Tell a story about empowerment. The last thing your customer success managers (CSM) or salespeople want is to feel blindsided by questions about product areas that aren’t on the roadmap. How can you enable them to confidently speak about why the product team isn’t investing in those areas—but why they are working on something else?
Product + engineering teams
Tell a story about alignment. How can you use your roadmap to build increased cohesion between your product and engineering teams? How can you show them the data behind items on your roadmap and encourage them to find innovative solutions to solve customer challenges and win together?
Tell a story about impact. If something is on the roadmap, there’s a good chance your leadership team will ask, “why?” How can you use your roadmap to demonstrate value, prove that you’re following the data, and keep your efforts aligned to broader company initiatives and goals?
There is a whole lot of data out there
There is a LOT of data out there. And all that information from all those sources—including all the places your customers interact with your product and share their feedback—has a profound impact on how PMs build roadmaps and explain the “why” behind them.
Product analytics is one obvious and critical source for roadmap planning. But qualitative customer feedback has become increasingly important, too. The challenge? Qualitative data is much harder to process and consume at scale, because it’s subjective and not confined to easily measurable or predefined responses.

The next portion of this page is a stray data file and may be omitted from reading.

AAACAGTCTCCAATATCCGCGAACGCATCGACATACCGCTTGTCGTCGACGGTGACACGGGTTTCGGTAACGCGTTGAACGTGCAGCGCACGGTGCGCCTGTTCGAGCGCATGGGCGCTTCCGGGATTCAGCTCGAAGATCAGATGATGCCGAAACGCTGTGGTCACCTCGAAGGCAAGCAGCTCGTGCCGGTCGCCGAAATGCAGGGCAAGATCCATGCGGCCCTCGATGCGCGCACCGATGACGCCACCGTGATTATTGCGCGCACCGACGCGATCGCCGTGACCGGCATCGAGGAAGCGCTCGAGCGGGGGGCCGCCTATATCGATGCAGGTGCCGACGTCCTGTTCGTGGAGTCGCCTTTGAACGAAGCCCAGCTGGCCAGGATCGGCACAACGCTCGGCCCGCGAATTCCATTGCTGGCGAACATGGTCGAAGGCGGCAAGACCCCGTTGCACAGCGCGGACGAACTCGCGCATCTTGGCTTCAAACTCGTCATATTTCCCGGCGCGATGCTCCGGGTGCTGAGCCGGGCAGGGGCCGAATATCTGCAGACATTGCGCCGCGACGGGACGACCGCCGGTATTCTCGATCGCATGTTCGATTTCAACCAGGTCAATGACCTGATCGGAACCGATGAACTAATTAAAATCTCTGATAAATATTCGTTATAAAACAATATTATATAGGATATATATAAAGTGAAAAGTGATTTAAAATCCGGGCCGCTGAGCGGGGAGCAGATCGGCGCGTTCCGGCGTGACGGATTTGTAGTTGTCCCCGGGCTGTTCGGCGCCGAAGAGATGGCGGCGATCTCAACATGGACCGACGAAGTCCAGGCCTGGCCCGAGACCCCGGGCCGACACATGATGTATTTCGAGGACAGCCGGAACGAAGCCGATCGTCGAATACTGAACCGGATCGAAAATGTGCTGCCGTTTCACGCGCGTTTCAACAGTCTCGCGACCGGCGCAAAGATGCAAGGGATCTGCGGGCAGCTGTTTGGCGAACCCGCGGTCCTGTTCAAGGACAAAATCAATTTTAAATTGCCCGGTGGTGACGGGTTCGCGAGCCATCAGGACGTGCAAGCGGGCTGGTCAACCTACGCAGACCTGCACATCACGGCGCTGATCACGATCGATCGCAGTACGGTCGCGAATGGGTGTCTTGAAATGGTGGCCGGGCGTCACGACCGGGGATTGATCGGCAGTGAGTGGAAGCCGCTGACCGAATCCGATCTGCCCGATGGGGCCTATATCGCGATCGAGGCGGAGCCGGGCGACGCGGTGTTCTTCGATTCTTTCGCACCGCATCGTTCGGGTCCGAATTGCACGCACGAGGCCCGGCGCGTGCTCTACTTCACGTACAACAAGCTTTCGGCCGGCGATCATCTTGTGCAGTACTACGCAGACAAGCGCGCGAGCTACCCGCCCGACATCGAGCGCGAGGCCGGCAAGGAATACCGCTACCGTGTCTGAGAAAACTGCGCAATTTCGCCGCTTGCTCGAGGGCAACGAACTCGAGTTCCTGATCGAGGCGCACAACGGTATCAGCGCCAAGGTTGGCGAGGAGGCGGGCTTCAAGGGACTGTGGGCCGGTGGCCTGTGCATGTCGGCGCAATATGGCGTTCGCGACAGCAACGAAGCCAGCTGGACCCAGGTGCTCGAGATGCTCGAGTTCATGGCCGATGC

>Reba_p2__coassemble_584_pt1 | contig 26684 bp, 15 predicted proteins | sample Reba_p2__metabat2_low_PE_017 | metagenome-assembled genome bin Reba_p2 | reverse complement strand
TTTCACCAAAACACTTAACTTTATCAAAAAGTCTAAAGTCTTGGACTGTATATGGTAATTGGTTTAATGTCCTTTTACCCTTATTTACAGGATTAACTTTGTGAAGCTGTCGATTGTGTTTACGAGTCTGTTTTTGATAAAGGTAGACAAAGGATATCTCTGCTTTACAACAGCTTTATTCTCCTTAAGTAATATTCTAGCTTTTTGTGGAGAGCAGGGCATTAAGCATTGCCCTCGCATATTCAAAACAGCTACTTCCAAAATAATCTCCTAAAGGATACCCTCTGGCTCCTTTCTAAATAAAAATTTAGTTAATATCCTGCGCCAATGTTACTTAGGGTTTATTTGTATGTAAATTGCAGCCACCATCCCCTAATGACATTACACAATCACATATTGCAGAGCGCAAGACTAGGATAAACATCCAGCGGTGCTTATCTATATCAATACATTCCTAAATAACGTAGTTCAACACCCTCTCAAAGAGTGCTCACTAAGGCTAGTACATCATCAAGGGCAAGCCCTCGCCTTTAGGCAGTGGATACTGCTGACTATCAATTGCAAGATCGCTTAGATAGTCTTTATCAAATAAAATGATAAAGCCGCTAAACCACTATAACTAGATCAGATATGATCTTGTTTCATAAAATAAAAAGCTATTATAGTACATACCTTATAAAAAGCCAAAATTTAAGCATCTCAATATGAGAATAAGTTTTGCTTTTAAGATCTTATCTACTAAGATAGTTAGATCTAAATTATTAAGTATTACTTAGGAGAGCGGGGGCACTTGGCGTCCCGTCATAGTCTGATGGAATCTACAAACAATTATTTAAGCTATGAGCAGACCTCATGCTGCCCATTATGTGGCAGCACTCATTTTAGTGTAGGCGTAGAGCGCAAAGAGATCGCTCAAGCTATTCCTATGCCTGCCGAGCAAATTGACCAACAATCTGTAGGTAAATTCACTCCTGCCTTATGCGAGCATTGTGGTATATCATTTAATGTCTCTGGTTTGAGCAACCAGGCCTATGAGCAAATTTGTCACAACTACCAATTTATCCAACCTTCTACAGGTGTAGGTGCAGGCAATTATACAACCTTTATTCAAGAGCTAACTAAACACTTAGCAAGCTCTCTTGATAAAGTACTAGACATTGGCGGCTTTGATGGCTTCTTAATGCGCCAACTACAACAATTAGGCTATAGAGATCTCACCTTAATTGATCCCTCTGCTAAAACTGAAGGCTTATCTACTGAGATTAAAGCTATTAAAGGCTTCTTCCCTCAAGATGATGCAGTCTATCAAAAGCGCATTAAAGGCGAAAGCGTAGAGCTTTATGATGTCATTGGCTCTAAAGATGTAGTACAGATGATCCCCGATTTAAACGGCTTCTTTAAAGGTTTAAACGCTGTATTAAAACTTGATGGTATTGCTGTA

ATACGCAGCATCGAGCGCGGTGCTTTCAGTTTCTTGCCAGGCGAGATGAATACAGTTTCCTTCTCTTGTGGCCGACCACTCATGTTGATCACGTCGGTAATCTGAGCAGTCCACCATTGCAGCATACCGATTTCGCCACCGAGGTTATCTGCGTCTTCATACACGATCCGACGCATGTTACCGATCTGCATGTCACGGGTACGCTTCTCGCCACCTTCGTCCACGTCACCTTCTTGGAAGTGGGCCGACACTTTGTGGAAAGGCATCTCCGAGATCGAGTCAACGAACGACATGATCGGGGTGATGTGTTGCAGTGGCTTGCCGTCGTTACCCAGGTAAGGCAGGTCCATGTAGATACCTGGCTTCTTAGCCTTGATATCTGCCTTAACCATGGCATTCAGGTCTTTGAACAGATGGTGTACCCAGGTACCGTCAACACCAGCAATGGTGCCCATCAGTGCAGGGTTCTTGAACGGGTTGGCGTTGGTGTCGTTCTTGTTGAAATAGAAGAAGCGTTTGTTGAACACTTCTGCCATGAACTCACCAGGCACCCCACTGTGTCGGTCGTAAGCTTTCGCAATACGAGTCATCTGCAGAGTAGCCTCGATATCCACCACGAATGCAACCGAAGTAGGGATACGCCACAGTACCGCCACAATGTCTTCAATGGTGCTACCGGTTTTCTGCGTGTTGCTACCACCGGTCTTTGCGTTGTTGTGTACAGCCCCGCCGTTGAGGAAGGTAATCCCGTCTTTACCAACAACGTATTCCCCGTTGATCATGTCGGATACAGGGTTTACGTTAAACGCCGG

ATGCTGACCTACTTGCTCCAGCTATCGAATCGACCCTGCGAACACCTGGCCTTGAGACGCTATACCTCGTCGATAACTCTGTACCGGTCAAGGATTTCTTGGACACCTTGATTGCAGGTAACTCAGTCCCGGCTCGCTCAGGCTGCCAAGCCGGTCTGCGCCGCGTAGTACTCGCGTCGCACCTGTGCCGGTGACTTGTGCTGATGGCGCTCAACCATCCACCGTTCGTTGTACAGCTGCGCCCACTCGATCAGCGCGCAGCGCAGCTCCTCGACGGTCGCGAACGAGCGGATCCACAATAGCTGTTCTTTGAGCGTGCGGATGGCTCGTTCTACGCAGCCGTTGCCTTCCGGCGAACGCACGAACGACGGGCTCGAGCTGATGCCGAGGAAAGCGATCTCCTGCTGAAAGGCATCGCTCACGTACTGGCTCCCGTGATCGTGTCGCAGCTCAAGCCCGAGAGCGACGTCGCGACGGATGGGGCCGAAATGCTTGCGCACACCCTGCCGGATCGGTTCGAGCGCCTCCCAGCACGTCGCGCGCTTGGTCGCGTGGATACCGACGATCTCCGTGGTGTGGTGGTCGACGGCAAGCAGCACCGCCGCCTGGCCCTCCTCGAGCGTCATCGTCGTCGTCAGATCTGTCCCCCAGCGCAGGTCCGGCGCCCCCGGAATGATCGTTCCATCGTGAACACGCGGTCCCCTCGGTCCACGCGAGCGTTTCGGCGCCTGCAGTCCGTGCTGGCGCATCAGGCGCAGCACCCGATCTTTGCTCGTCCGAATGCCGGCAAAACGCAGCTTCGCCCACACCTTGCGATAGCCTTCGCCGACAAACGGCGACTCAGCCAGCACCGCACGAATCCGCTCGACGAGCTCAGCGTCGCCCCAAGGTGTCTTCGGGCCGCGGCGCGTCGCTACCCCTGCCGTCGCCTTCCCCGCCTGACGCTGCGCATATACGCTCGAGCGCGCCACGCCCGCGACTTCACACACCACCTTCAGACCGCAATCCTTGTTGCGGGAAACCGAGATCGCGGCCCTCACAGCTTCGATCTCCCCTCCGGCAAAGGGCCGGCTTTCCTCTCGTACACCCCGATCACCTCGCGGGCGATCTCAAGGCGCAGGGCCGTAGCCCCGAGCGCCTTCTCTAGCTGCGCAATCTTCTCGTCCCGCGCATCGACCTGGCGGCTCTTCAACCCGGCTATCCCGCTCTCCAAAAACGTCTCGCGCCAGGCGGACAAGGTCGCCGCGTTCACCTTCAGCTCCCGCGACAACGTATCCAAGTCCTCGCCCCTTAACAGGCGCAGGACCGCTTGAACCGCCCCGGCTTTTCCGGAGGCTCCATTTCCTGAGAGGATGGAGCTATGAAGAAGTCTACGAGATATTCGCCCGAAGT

A product operations (product ops) team or practice can be extremely helpful in this area. They’re responsible for helping product teams make sense of all the data related to their product—and identifying actionable insights that could inform the product’s future direction or planned releases. Product ops helps PMs make more reliable decisions by surfacing themes and trends from both the quantitative and qualitative data, and communicating those findings to relevant stakeholders.
A tool like Pendo Feedback is also invaluable for capturing, tracking, and making sense of vast amounts of qualitative feedback data. Plus, Pendo Feedback’s new machine learning capabilities help simplify the often-painstaking synthesis process by automatically surfacing key topics and monitoring feedback trends over time.